I recently listened to a very simple and yet profound book on my car ride to the Maronite Monks. The book was called Practicing the Presence of God: The Best Rule of a Holy Life and was written by a simple Carmelite brother named Br. Lawrence. I was traveling north for retreat, and this book proved a great source of inspiration.
The message was simple. The brother had progressed in the spiritual life by always trying to keep God present to his thoughts. The brother had attained what St. John of the Cross would call a habitual remembrance of God. This may seem simple enough, and the brother seems to make it sound quite easy, but the reality is that this habitual recollection is a great spiritual gift. That being said, I agree with the brother that it is attainable through grace and perseverance.
In applying this brother’s idea, I developed a simple method that could help foster this practice. First, we must recognize that all of this presupposes a life rooted in the sacraments. This practice must be built on regular confession and frequent reception of Holy Communion (received in a state of grace, of course). With that in mind, I propose the following practice.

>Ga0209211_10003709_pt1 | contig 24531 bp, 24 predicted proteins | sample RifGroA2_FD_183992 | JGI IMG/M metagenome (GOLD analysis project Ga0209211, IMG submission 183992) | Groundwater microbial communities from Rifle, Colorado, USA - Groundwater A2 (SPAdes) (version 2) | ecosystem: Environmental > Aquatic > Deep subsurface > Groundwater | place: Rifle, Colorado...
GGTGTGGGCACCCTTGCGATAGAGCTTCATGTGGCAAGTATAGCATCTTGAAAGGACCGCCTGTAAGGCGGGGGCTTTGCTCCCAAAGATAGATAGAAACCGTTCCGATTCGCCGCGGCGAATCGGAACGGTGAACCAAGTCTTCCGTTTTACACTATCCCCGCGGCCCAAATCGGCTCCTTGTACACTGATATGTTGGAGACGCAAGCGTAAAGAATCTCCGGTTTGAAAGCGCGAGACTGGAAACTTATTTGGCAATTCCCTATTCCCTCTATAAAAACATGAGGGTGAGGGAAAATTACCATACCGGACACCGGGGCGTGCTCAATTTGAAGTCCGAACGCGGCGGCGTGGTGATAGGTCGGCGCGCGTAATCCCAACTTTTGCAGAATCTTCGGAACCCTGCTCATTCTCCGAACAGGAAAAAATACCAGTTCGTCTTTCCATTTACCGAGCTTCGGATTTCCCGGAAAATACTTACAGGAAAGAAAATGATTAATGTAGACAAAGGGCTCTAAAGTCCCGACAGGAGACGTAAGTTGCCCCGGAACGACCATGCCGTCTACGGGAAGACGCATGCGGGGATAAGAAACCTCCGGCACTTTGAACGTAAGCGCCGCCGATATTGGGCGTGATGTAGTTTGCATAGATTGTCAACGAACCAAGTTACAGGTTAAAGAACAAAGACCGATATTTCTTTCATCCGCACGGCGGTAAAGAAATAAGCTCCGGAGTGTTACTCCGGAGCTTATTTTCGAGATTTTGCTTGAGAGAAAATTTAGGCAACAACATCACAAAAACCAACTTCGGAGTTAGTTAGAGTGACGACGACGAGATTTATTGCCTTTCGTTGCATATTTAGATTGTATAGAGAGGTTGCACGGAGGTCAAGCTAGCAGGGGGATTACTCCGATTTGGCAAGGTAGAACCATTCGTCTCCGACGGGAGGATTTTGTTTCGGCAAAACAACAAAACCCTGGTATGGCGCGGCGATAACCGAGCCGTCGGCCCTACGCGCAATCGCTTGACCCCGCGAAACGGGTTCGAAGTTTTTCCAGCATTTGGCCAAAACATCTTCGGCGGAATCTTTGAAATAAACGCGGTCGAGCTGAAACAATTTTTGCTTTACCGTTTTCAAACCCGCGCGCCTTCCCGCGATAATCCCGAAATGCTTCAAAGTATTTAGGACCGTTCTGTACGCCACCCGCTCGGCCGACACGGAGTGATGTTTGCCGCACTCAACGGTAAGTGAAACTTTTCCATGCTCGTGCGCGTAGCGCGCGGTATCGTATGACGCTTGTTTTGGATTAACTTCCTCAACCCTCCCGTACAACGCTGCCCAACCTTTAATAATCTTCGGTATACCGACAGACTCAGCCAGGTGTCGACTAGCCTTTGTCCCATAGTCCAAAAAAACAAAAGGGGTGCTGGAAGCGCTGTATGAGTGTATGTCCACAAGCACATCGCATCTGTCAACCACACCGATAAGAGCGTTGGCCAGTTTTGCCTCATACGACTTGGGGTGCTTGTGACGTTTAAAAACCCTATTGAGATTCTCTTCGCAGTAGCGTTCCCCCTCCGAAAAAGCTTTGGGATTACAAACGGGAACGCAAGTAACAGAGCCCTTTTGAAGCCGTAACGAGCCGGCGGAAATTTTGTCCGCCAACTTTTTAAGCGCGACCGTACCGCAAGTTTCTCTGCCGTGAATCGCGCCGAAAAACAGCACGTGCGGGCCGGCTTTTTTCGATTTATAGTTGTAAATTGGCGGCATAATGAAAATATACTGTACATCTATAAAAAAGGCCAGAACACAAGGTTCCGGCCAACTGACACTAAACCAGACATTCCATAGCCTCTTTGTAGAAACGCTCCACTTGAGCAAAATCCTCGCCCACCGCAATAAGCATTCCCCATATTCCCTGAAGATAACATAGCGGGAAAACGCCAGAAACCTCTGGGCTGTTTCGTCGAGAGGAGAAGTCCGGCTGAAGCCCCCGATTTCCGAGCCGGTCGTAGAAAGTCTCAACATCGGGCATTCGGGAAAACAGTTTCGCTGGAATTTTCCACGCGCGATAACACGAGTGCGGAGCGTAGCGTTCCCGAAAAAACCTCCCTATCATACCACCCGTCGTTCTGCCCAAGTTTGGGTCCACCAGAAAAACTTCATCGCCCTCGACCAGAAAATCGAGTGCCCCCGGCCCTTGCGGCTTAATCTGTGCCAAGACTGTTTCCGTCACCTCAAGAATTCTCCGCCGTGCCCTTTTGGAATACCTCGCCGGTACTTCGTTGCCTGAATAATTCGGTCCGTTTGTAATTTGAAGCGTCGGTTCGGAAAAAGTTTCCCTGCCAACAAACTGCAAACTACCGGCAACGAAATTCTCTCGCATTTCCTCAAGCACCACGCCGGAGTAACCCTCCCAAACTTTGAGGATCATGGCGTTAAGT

First, I suggest that people set aside one minute of every hour, or at least one to two minutes on a frequent basis. Perhaps one could begin by setting an alarm on one’s phone, or by other little reminders. Then I propose that in that minute, one should turn to the Lord wherever they may find themselves and make simple acts of faith, hope, and love. I recommend these acts be personal and private, and that they involve a simple turning of one’s attention towards God. For example, one could turn to God in the heart and say to him, “Jesus, I believe in you. I trust in you. I hope in you and in heaven. I love you and desire only you.” The idea is that these should be personal statements of faith, hope, and love directed at God in a personal way.
One could also use that minute to make a quick petition. For example, “Lord I am tired, grant me strength.” Also, one could use icons and religious art in order to help draw our attention towards God. We can also do the same thing with the saints and angels who are likewise present. The idea is to develop the habit of turning to the Lord in the heart. I know that this practice is not as simple as it might sound. I am also trying to build this awareness along with you. However, I think the key is patient discipline and perseverance. It may take months, perhaps years, but we must be convinced that each one of us is called to this kind of intimacy with God.